“I know karate,” she said. I presume she was attempting to sound authoritative, but when her voice warbled and she avoided my eyes, she only cast herself as even easier prey.

This is how my mind organized what she told me:

Girl Knows Karate Girl Doesn’t Know Karate
Girl Tells Potential Assailant
Girl Doesn’t Tell Potential Assailant

(I would like to pause and thank my college stats teacher, Professor Snyder, for impressing upon me the importance of analyzing information via rubrics. I pray that somewhere he is proud.)

Now either it was true that she knew karate or it was false; at that point I didn’t have enough information to answer the validity of her assertion. However, by telling me that she knew karate, which I reckoned she did in order to intimidate me and ward off any potential attacks I might make, she presented me with the unique opportunity to test if she actually did know karate or if she was just bullshitting me out of fear.

Determining her knowledge on this subject was going to require some aggressive act from me, and was likely going to end in one of two ways—either she really knew karate, and thus would kick my ass, or she didn’t know karate, at which point I, by virtue of being physically larger, would kick her ass.

In the interest of expanding humankind’s knowledge I felt compelled to do something.

Girl Knows Karate Girl Doesn’t Know Karate
Aaron Does Something Aggressive to Test Girl’s Knowledge of Karate Ass-kicking for Aaron Ass-kicking for Girl
Aaron Does Nothing to Test Girl’s Knowledge of Karate Ongoing Uncertainty for the Future Ongoing Uncertainty for the Future

I looked at this poor young woman—nervous, shy, diminutive, dressed in ill-fitting black slacks and clunky shoes—and then looked about the room, which was your typical gas station/convenience store, with rows of canned foods and air fresheners, coolers of soda and sliced cheese and sealed tins of salted nuts.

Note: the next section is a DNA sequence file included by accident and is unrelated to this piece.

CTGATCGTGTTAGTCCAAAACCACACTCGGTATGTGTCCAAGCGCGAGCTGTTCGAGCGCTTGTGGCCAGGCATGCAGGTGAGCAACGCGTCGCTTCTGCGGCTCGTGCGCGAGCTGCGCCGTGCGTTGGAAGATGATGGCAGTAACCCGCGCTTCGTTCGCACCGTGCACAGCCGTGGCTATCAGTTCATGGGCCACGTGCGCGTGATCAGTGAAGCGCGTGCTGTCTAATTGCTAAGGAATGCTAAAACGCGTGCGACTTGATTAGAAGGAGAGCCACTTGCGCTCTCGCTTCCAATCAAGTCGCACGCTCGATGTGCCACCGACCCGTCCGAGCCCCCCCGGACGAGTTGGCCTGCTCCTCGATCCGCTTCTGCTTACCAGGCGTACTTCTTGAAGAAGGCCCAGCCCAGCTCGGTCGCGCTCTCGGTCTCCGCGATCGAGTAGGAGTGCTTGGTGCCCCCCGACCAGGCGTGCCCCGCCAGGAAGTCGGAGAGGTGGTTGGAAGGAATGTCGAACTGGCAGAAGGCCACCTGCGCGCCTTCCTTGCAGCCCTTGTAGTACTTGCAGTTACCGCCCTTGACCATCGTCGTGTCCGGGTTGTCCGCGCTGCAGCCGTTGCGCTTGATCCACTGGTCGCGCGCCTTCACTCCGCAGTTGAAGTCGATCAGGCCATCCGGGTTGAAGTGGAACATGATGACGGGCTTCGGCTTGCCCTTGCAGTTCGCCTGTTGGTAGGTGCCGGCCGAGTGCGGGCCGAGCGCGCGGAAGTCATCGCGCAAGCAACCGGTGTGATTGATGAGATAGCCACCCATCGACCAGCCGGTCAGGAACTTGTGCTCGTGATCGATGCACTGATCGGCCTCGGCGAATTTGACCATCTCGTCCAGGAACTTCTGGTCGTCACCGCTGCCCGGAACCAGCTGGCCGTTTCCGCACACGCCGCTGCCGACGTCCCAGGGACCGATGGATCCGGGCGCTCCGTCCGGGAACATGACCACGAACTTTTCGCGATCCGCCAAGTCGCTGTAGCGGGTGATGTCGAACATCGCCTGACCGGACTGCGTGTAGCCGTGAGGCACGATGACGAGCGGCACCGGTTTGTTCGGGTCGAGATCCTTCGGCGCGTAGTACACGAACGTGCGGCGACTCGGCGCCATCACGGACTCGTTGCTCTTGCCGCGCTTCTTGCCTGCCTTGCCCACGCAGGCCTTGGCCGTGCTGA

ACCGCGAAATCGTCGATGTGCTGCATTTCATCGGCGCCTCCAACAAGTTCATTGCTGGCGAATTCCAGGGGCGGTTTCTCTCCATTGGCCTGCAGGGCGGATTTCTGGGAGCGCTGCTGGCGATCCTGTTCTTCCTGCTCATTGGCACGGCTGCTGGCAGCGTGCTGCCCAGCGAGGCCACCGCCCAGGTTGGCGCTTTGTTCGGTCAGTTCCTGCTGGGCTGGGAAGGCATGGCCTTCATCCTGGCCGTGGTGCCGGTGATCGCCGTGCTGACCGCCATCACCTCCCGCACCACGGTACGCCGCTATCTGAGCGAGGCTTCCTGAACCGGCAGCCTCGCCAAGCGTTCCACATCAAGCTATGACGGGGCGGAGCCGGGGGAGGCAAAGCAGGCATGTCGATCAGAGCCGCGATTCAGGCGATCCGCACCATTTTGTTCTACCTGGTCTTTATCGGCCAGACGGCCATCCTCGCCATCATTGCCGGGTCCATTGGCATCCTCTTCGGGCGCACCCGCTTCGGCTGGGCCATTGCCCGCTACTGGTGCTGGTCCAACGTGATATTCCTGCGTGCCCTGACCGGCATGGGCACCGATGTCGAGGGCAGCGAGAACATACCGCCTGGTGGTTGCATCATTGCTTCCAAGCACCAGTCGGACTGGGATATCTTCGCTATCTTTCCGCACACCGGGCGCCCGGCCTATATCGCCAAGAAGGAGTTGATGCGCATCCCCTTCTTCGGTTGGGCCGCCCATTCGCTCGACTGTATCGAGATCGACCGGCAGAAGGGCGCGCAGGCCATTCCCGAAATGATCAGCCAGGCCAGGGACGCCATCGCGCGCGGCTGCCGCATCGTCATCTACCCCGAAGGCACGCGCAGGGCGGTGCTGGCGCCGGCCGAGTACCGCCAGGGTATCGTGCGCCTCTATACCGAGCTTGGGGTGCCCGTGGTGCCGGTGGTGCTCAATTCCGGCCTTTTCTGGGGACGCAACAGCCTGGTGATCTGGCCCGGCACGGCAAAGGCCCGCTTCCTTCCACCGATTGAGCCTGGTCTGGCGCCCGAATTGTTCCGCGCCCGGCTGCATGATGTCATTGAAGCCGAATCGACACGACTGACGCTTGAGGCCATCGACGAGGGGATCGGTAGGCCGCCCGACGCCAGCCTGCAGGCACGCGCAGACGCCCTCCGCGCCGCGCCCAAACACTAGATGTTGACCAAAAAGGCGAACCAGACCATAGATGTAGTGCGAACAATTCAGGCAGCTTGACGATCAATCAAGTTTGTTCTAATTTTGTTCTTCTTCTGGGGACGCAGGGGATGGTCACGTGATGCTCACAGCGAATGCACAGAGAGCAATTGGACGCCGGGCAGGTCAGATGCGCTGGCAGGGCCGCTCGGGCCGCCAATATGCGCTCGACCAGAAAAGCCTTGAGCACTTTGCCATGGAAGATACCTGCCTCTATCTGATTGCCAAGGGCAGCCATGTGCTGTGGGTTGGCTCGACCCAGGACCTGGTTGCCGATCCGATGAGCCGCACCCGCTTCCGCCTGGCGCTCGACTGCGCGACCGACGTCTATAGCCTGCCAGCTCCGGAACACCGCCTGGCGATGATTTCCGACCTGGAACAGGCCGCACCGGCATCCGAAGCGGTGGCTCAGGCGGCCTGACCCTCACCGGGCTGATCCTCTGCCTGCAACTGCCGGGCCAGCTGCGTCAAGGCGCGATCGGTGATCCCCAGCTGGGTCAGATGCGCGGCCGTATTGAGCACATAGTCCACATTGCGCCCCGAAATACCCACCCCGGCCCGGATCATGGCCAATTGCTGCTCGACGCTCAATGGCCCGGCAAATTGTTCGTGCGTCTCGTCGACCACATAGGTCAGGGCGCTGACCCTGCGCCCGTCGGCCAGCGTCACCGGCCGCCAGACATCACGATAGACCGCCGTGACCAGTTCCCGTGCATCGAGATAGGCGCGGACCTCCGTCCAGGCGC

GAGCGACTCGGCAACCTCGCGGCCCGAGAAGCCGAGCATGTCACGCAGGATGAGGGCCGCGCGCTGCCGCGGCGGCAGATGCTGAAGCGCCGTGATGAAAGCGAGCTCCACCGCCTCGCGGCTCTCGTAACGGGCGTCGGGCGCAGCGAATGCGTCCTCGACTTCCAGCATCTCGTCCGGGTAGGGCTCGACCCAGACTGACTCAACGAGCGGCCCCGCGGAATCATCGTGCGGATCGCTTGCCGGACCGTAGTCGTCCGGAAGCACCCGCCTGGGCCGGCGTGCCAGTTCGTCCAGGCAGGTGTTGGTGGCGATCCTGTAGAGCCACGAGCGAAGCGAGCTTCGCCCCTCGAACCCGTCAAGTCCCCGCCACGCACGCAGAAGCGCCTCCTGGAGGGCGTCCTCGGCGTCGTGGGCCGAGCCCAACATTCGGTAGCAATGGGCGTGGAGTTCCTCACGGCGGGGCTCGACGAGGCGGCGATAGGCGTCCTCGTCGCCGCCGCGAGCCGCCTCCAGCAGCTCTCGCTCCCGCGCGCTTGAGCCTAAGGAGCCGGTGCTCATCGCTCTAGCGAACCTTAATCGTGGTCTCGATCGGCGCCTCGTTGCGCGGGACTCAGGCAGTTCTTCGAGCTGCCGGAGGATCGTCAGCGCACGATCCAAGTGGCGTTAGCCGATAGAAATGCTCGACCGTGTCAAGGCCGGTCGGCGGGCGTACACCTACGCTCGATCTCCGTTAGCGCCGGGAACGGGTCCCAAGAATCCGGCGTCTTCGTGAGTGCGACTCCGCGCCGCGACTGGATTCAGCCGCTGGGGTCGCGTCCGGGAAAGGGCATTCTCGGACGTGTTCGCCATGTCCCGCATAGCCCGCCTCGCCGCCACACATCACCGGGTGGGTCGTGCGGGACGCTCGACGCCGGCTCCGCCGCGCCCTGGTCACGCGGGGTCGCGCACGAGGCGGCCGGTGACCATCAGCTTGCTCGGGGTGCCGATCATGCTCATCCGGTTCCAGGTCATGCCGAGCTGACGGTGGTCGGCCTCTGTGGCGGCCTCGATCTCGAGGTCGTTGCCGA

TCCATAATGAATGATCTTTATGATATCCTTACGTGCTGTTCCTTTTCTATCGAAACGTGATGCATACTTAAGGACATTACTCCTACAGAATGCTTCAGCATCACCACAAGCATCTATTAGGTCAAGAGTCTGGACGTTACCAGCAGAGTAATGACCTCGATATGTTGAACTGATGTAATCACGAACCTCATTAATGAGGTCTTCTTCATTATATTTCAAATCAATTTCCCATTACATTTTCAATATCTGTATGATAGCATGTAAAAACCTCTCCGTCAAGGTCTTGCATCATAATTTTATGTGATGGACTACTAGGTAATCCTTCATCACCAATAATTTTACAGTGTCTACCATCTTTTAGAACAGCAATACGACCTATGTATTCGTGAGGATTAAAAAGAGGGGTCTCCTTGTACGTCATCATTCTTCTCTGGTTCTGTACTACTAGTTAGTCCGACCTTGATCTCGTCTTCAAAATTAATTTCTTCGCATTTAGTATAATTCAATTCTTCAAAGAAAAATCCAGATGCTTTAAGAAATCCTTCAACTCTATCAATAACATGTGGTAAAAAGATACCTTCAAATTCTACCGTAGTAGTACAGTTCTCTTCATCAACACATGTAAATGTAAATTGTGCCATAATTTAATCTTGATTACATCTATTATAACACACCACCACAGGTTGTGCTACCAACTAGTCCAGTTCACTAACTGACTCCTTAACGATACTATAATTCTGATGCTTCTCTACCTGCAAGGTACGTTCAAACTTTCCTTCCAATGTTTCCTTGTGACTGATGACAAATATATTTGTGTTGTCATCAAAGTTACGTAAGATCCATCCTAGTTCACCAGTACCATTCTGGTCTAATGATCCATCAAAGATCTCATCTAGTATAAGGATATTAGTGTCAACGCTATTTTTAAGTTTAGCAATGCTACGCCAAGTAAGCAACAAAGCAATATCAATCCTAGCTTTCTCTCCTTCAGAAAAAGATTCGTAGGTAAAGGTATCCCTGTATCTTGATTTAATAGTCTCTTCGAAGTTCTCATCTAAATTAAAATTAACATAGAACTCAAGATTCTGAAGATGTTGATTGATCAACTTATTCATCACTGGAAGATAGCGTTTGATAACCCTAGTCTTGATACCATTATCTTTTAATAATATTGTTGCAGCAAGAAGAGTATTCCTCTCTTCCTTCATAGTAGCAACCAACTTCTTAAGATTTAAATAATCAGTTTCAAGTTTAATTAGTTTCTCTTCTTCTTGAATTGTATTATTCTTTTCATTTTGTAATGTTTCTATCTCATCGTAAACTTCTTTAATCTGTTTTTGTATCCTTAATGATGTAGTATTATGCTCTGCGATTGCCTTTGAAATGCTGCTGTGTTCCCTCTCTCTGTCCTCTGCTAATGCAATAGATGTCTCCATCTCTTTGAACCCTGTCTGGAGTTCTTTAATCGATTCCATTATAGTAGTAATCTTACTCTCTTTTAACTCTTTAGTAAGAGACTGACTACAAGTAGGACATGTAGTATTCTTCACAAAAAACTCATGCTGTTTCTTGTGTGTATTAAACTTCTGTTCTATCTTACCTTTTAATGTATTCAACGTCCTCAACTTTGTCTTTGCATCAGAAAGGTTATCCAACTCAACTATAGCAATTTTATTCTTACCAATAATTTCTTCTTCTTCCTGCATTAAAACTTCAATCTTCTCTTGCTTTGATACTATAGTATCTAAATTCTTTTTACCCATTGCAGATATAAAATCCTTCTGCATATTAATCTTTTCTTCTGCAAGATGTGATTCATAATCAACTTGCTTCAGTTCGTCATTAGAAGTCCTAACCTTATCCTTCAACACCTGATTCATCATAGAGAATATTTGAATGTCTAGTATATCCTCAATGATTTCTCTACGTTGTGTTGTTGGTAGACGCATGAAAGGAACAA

And then, fully aware that something needed to happen, my mind went very Ang Lee. Not Brokeback Mountain Ang Lee, and not the Ang Lee who directed Sense and Sensibility or The Ice Storm or Eat Drink Man Woman. No, the Ang Lee my mind went was Crouching Tiger, Hidden Dragon.

I began to imagine this young woman and I entering into a frantic but highly choreographed fight sequence, one in which we leapt across the aisles of sunflower seeds and Slim Jims, chased one another up and over the coolers of Mountain Dew, and did battle while circling the slushy machine with sleeves of Pringles and windshield wipers serving as our sabers. Through the air we would fly to meet in terrifying but glorious combat; wounded, we would retreat to our respective corners to apply duct tape to our lesions and find succor in Muscle Milk and turkey-jerkey.

Though such ideas flaunted the laws of physics they made for great cinema, at least as far as it was running in my mind. The downside of this thinking was that I never did test this girl’s knowledge of karate, and if you’re thinking of holding up that gas station but are hesitating out of concern that the girl inside knows karate, sadly I’m of no use to you.

For a moment I thought about sharing these thoughts with her—both the Ang Lee imaginings as well as the rubric formatting my mind had undertaken—but refrained out of fear that doing so would only increase my late-night Creep Factor exponentially.

Instead I looked at her and said, “Well I don’t know karate.”

Then I paused and shrugged my shoulders, pursed my lips and cocked my head, and finished with what I thought was a playful flourish:

“So you’ve got that going for you. Which is nice.”

Apparently she wasn’t a big Bill Murray fan, and she ignored the Caddyshack reference and led me over to the aisle of oil. Since she hadn’t seemed interested in cinema I keep the movie suggestions to myself, gave her $10 for a quart and told her to keep the change. Outside, I poured the oil into car and continued into the night, where more adventures would soon find me only a few miles up the road.